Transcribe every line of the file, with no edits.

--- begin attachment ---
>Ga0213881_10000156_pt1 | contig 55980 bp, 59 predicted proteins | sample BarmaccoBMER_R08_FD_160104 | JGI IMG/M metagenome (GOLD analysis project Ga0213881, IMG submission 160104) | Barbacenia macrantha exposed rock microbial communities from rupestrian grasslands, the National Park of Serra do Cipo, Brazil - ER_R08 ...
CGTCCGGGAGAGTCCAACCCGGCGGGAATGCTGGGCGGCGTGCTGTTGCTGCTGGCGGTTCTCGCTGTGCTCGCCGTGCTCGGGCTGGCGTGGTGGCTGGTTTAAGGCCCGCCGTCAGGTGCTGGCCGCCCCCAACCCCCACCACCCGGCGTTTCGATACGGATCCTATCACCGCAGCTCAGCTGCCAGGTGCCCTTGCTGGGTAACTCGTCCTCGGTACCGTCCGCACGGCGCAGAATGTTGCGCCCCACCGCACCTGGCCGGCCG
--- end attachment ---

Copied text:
>Ga0213881_10000156_pt1 | contig 55980 bp, 59 predicted proteins | sample BarmaccoBMER_R08_FD_160104 | JGI IMG/M metagenome (GOLD analysis project Ga0213881, IMG submission 160104) | Barbacenia macrantha exposed rock microbial communities from rupestrian grasslands, the National Park of Serra do Cipo, Brazil - ER_R08 ...
CGTCCGGGAGAGTCCAACCCGGCGGGAATGCTGGGCGGCGTGCTGTTGCTGCTGGCGGTTCTCGCTGTGCTCGCCGTGCTCGGGCTGGCGTGGTGGCTGGTTTAAGGCCCGCCGTCAGGTGCTGGCCGCCCCCAACCCCCACCACCCGGCGTTTCGATACGGATCCTATCACCGCAGCTCAGCTGCCAGGTGCCCTTGCTGGGTAACTCGTCCTCGGTACCGTCCGCACGGCGCAGAATGTTGCGCCCCACCGCACCTGGCCGGCCG